- Hardcover: 576 pages
- Publisher: HarperBusiness; unk edition edition (March 9, 2010)
- Language: English
- ISBN-10: 0061894087
- ISBN-13: 978-0061894084
- Product Dimensions: 5.5 x 1.7 x 8.2 inches
- Shipping Weight: 1.6 pounds (View shipping rates and policies)
- Average Customer Review: 59 customer reviews
- Amazon Best Sellers Rank: #182,234 in Books (See Top 100 in Books)
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The Little Big Things: 163 Ways to Pursue EXCELLENCE Hardcover – March 9, 2010
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“Those who want to improve their business, whether a boss or an employee, will find great ideas in this compelling and very browsable book.” (Library Journal)
“If you truly believe ‘excellence’ is what Tom Peters is all about, then you will buy this book, read it, learn from it and go away confirmed in your belief. Tom’s 163 tips are validated through experience again and again.” (Stephen R. Covey, author of The 7 Habits of Highly Effective People and The Leader in Me)
“The single best management book I’ve ever read.” (Warren Bennis)
From the Back Cover
#131 The Case of the Two-Cent Candy
Years ago, I wrote about a retail store in the Palo Alto environs—a good one, which had a box of two-cent candies at the checkout. I subsequently remember that "little" parting gesture of the two-cent candy as a symbol of all that is Excellent at that store. Dozens of people who have attended seminars of mine—from retailers to bankers to plumbing-supply-house owners—have come up to remind me, sometimes 15 or 20 years later, of "the two-cent candy story," and to tell me how it had a sizable impact on how they did business, metaphorically and in fact.
Well, the Two-Cent Candy Phenomenon has struck again—with oomph and in the most unlikely of places.
For years Singapore's "brand" has more or less been Southeast Asia's "place that works." Its legendary operational efficiency in all it does has attracted businesses of all sorts to set up shop there. But as "the rest" in the geographic neighborhood closed the efficiency gap, and China continued to rise-race-soar, Singapore decided a couple of years ago to "rebrand" itself as not only a place that works but also as an exciting, "with it" city. (I was a participant in an early rebranding conference that also featured the likes of the late Anita Roddick, Deepak Chopra, and Infosys founder and superman N. R. Narayana Murthy.)
Singapore's fabled operating efficiency starts, as indeed it should, at ports of entry—the airport being a prime example. From immigration to baggage claim to transportation downtown, the services are unmatched anywhere in the world for speed and efficiency.
Saga . . .
Immigration services in Thailand, three days before a trip to Singapore, were a pain. ("Memorable.") And entering Russia some months ago was hardly a walk in the park, either. To be sure, and especially after 9/11, entry to the United States has not been a process you'd mistake for arriving at Disneyland, nor marked by an attitude that shouted "Welcome, honored guest."
Singapore immigration services, on the other hand:
The entry form was a marvel of simplicity.
The lines were short, very short, with more than adequate staffing.
The process was simple and unobtrusive.
The immigration officer could have easily gotten work at Starbucks; she was all smiles and courtesy.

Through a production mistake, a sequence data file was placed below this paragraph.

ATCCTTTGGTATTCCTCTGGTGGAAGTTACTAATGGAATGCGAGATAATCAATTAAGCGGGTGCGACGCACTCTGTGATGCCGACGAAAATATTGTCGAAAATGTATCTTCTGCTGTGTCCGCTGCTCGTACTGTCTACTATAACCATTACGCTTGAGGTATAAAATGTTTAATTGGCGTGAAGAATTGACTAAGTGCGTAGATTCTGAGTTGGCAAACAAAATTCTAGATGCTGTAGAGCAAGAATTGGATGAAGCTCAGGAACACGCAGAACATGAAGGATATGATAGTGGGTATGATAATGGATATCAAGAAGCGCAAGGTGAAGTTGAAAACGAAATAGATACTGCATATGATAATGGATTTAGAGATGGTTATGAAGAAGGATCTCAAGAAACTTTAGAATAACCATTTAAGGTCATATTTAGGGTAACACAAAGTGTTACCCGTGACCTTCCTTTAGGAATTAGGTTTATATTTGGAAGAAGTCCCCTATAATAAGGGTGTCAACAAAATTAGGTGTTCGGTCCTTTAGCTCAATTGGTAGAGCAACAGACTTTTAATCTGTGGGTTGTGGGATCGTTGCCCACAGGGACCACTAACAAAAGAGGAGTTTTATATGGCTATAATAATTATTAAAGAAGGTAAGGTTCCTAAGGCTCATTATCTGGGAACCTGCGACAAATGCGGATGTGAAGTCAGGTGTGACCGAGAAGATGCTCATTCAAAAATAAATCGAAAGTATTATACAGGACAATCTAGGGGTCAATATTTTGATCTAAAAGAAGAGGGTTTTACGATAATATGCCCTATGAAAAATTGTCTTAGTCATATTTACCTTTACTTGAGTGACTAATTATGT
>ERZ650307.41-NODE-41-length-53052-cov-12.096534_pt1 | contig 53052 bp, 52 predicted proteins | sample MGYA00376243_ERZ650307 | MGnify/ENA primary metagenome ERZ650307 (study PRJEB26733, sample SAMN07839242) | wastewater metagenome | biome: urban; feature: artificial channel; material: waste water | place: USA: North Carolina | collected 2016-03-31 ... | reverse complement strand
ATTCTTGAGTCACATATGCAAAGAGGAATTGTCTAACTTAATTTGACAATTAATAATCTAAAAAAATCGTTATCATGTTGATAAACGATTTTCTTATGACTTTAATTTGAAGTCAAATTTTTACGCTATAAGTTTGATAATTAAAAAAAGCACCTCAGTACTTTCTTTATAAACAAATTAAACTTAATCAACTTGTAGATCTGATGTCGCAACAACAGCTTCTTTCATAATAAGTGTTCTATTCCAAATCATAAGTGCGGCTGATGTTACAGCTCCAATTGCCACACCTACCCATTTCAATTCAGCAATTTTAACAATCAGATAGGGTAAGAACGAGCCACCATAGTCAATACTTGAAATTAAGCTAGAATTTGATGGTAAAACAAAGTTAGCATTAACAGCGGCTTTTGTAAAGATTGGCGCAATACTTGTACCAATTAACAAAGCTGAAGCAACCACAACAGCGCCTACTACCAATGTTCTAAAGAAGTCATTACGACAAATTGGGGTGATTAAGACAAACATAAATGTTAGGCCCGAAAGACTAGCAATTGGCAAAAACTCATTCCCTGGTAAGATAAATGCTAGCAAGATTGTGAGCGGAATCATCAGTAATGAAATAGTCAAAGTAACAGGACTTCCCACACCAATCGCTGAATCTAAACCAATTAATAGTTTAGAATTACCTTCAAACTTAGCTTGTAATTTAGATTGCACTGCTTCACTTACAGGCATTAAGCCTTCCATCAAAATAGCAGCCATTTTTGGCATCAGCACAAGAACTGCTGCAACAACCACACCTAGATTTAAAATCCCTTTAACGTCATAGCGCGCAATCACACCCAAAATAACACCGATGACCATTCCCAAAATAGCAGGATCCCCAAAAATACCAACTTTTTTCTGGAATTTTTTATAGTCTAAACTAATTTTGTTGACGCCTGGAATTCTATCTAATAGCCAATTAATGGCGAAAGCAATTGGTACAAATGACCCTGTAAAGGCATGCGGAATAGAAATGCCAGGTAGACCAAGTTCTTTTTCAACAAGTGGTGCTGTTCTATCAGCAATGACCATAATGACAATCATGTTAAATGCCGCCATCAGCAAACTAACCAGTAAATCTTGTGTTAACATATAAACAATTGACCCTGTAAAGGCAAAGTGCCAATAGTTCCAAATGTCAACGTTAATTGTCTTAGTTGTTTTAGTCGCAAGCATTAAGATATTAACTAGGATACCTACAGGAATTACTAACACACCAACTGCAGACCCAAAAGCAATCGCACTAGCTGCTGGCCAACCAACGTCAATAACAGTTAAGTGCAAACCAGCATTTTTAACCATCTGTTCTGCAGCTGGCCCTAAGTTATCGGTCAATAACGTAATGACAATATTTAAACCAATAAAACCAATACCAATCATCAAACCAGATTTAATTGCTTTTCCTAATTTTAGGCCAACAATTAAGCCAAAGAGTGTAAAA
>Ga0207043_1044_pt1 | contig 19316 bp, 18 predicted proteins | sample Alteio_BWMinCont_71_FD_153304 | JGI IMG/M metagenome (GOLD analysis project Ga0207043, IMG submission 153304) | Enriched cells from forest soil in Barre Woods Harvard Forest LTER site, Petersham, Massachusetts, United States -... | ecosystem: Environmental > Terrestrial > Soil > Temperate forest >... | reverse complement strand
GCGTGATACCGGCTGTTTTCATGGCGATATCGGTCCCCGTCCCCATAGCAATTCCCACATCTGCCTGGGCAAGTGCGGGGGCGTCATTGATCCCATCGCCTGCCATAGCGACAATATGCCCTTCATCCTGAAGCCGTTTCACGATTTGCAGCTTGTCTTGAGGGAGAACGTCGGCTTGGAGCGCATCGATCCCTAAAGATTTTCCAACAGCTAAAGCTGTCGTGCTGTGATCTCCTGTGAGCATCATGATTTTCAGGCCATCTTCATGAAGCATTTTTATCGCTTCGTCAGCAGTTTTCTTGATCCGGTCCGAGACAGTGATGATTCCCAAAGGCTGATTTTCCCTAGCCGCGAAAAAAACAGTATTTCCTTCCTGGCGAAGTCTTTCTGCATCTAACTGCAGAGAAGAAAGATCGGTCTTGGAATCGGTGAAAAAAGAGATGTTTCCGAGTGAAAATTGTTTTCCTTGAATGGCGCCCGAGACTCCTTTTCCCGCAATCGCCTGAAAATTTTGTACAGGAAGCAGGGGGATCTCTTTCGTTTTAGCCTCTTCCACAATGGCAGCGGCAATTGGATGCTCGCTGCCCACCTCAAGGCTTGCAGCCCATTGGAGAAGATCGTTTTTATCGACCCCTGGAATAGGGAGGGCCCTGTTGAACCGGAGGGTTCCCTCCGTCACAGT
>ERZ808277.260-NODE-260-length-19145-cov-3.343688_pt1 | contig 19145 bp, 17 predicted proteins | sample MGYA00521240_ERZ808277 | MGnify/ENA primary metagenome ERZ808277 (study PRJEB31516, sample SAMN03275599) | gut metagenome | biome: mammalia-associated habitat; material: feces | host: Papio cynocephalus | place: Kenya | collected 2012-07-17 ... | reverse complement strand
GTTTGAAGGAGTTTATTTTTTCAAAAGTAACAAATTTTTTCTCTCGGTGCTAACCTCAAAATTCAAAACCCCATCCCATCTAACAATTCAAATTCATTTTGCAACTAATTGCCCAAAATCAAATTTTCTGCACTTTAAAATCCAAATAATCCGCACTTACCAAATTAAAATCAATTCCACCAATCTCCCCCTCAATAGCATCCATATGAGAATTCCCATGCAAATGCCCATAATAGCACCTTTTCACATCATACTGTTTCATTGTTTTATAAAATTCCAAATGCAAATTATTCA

And . . . yes!
There was a little candy jar at each Immigration portal!
The "candy jar message" in a dozen ways:
"Welcome to Singapore, Tom!! We are absolutely beside ourselves with delight that you have decided to come here!"
Ask yourself . . . now:
What is my (personal, department, project, restaurant, law firm) "Two-Cent Candy"?
Does every part of the process of working with us/me include two-cent candies?
Do we, as a group, "think two-cent candies"?
Operationalizing: Make "two-centing it" part and parcel of "the way we do business around here." Don't go light on the so-called substance—but do remember that . . . perception is reality . . . and perception is shaped by two-cent candies as much as by that so-called hard substance.
Start: Have your staff collect "two-cent candy stories" for the next two weeks in their routine "life" transactions. Share those stories. Translate into "our world." And implement.
(Recession or no recession—you can afford two cents.)
(In fact, it is a particularly Brilliant Idea for a recession—you doubtless don't maximize Two-Cent Opportunities. And what opportunities they are.)
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There is one item I strongly disagree with in the book. Tom says:
"I argue here and elsewhere that the *only* effective source of innovation is pissed-off people! Hence, bite your tongue and cherish such misfits!" (the word *only* was in italics presumably for emphasis)
I'm sure some points of innovation come from pissed-off people, and I imagine Tom has considerably more examples of this than I do. But I'm also sure superb innovation has come from those not pissed-off at all. This I've seen with my own eyeballs on quite a few occasions. And sometimes these pissed-off misfits are just that: pissed-off misfits with no innovation whatsoever in their space. Quite the contrary, some are involved with undoing innovation, creativity and productivity. So I'm not on the look-out for pissed-off misfits nor should you be. Be on the look-out for innovation in whatever form it presents itself. Then check it out, test it out and use it liberally when you see it gets the desired results.
Every leader, manager, sales guy should read it, then after a few weeks practicing what he read, should come back and read it again so he can practice better next time.